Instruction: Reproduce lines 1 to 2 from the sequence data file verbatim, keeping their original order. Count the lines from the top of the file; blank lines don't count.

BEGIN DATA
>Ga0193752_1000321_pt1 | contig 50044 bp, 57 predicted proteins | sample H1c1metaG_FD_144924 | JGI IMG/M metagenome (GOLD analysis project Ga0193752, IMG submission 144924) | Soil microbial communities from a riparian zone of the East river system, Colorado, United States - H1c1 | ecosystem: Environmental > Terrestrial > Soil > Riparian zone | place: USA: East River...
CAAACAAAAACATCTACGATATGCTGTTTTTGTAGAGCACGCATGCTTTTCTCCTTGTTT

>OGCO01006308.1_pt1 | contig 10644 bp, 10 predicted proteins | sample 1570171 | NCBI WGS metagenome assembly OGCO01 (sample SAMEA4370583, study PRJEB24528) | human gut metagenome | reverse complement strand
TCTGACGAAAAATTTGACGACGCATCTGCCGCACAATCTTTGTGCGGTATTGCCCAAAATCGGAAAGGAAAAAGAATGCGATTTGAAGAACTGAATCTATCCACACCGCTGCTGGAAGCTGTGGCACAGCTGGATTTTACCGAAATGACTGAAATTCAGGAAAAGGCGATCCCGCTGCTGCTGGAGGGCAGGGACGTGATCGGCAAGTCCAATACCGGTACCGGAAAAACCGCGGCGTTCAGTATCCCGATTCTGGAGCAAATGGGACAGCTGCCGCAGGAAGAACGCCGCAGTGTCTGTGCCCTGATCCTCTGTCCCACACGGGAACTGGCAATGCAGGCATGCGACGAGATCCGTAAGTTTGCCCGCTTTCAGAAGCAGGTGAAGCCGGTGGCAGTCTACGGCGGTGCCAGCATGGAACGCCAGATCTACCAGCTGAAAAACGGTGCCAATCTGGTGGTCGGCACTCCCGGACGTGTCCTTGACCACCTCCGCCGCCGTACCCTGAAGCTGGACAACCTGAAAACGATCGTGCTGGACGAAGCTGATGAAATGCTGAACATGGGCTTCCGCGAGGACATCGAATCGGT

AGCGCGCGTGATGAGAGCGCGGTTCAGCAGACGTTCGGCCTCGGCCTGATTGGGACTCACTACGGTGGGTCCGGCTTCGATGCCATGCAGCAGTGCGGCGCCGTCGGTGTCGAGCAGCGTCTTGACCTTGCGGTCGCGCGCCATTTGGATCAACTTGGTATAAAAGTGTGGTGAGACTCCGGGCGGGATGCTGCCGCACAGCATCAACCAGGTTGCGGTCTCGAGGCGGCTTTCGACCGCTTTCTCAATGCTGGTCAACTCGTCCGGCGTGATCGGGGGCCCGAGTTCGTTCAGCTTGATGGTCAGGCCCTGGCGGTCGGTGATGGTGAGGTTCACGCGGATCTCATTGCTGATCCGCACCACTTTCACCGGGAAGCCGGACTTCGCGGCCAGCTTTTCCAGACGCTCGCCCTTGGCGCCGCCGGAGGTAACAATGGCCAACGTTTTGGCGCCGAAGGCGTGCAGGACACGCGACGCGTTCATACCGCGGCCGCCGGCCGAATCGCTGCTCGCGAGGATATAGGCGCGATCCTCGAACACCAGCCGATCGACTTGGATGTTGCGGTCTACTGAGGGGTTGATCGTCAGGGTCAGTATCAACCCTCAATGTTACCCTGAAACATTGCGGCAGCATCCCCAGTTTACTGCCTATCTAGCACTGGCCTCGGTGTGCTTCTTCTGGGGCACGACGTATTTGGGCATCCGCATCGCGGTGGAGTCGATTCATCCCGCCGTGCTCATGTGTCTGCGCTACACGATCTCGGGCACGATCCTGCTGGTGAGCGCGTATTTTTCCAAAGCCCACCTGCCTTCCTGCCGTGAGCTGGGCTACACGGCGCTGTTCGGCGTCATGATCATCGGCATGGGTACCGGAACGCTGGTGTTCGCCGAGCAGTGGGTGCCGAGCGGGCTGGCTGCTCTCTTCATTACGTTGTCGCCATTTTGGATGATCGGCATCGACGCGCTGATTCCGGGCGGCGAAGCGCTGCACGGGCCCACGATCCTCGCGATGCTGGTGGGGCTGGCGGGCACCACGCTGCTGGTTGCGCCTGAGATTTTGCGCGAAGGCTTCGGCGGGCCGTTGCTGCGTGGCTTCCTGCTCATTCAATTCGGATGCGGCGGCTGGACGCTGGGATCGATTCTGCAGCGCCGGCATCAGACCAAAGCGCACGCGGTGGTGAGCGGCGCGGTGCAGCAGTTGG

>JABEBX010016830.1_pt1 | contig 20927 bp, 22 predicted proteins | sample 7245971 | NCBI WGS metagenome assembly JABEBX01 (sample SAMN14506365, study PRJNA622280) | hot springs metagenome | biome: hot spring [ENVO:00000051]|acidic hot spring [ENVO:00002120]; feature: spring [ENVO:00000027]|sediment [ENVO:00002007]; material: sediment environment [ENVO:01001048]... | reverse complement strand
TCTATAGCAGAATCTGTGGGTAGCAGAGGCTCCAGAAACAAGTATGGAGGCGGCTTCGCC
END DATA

>Ga0193752_1000321_pt1 | contig 50044 bp, 57 predicted proteins | sample H1c1metaG_FD_144924 | JGI IMG/M metagenome (GOLD analysis project Ga0193752, IMG submission 144924) | Soil microbial communities from a riparian zone of the East river system, Colorado, United States - H1c1 | ecosystem: Environmental > Terrestrial > Soil > Riparian zone | place: USA: East River...
CAAACAAAAACATCTACGATATGCTGTTTTTGTAGAGCACGCATGCTTTTCTCCTTGTTT